Franco Serblin Accordo loudspeaker Page 2

A single adjective kept popping into my head, regardless of the music: silky. No, I didn’t turn to Boz Scaggs or the Pretty Things so I could torment you with puns. As it turned out, I was listening to open-reel tapes (via a Sony TC-755) when the Accordos arrived, and kicked off the sessions with the US pre-recorded tape of Beatles VI [Capitol L2358] – the Americans’ mash-up of Beatles For Sale and the UK version of Help!. It was a life-changer, hot on the heels of stacked LS3/5As, in part because I was still reeling (!) from the sound of the Fab Four on tape.

Like all Yankee baby boomers, I ‘hear’ US rather than UK track listings, and this was always one of my favourite LPs because it contained five of my all-time most-loved mop-top masterpieces. What nailed me to the chair was a mere two drum beats at 30 seconds into ‘Every Little Thing’. Stage right, a couple of hammerings of the tom-tom (or timpani?) delivered the percussive thrills I usually expect only of Kodo drums via some loony-tunes audiophile pressing. Despite an absence of truly deep, quartet-of-15in-woofer-type bass, the minuscule Accordos delivered the proper, complete and convincing sensation of man pounding a taut drumhead, moving lots of air. A small, simple thing, but the authenticity was undeniable, confirmed by the more powerful percussive opening to ‘What You’re Doing’.

In The Room
Ah, what a reveal! ‘Tell Me What You See’ for harmonies, tambourine and electric piano. The build-up and the clapping on ‘Eight Days A Week.’ The luscious, lyrical and utterly peerless guitar twanging that opens and underscores ‘Words Of Love’. And the vocals! So natural, so sibilance-free, so, so in-the-room! I could go on... so how to dispel accusations of foregone conclusions? Despite all my prejudices, a part of me is even tougher than might be deemed necessary on anything toward which I might seem pre-disposed. So I turned to a milestone album that was of dubious sonic worth.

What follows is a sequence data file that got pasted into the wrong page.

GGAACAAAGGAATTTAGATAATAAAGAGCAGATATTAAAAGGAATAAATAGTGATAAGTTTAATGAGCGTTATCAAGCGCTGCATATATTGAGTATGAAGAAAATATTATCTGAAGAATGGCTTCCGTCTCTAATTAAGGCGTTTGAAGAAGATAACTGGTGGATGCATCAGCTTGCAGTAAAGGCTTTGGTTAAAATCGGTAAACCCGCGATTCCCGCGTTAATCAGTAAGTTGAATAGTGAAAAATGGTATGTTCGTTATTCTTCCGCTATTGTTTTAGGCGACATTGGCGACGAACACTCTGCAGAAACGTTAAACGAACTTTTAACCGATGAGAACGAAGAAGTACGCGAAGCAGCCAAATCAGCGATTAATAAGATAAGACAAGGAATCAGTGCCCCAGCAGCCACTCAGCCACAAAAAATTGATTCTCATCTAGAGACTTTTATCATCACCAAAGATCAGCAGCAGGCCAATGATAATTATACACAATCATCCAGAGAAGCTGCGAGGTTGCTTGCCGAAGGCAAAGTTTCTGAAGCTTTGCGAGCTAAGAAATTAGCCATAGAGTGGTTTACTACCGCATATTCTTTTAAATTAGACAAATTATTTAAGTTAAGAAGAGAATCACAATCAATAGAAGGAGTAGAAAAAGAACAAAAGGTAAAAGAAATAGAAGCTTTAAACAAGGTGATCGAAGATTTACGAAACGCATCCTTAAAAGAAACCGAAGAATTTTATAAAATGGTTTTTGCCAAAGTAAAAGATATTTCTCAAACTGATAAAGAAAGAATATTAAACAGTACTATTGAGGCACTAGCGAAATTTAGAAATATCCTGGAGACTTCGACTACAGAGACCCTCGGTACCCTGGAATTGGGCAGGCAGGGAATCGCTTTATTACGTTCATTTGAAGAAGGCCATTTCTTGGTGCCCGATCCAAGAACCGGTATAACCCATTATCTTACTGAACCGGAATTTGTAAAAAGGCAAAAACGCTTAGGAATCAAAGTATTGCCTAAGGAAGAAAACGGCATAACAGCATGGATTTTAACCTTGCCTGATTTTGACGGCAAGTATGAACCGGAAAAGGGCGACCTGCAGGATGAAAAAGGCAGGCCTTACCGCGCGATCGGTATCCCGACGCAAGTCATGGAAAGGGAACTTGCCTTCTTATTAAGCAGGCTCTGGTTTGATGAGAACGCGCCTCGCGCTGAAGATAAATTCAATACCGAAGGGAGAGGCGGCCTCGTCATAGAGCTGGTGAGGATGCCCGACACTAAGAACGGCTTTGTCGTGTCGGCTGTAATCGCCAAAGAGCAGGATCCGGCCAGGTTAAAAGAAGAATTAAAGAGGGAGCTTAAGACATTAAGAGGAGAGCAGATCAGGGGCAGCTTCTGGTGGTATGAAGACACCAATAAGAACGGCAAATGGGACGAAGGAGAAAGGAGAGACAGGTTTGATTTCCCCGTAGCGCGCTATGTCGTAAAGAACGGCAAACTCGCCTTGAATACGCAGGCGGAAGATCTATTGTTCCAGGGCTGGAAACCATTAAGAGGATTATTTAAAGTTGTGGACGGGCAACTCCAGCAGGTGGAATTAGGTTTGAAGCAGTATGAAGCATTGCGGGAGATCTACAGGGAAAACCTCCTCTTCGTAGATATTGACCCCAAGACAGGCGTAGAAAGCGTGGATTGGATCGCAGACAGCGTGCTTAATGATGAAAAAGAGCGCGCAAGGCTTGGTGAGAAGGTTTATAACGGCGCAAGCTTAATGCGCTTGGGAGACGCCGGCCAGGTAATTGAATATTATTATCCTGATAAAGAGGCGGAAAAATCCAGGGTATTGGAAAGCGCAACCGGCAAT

Yes, Derek & the Dominos’ Layla has been ‘audiophiled’ to death despite its occasionally muddy, murky sound – which actually suits the swamp-rock nature of the album. While its stereo properties are beyond question, it takes something like the latest Mobile Fidelity two-LP version [MFSL 2-470] to peel away a layer of grunge. What Layla did for me was provide a taste of – if not quite the final word on – the Accordo’s ability to convey a sense of grandeur in direct opposition to its diminutive size.

A Spectorian wall of sound filled the room, but – unlike a Spector masterpiece – it was wall-to-wall stereo, with every instrument enjoying its own turf, and with possibly the best front-to-back depth I’ve encountered this side of a Quad ’57. I could hear Franco’s measured tones, telling me about why his speakers had a ‘hot seat’ for optimum listening. Sure, they’re fine off-axis, but the prime listening seat, with everything in focus, yields about as convincing a 3D space as one could desire. Yet this is not a speaker for everyone, because – convincing scale and abundant detail aside – its lower registers are typical of a speaker limited by a 150mm woofer. They are lightweight, and bass addicts might find them wanting.

A Big Hit
Fortuitously, a batch of RCA ‘Living Stereo’s came my way thanks to an old friend, so I was feeding the Accordos with what are generally regarded as some of the best-sounding LPs ever issued. Perez Prado’s Big Hits By Prado [RCA LSP-2104] is a perfectly recorded orchestra, and all it took was a burst of ‘Cherry Pink And Apple Blossom White’, with the volume turned up to much louder than one expects of a small box, to hear that orchestra in my room. And, yes, it was, indeed, as ‘silky’ as could be. Brass that punches like Tyson... shimmer... sheen. I’m in love.

Hi-Fi News Verdict
Take this with a caveat, as I’m biased toward 1) small, beautiful speakers and 2) anything Italian. That said, my reaction heightened by years of anticipation, the Accordo is one of the most alluring, nay, seductive speakers I have ever heard. It commandeers the term ‘musical’ and makes it its own, the way Joe Cocker stole ‘With A Little Help From My Friends.’ Forgive the melodrama, but this is a speaker ‘to die for.’

Franco Serblin Studio
Vicenza, Italy
Supplied by: Absolute Sounds Ltd, UK
0045 9684 5100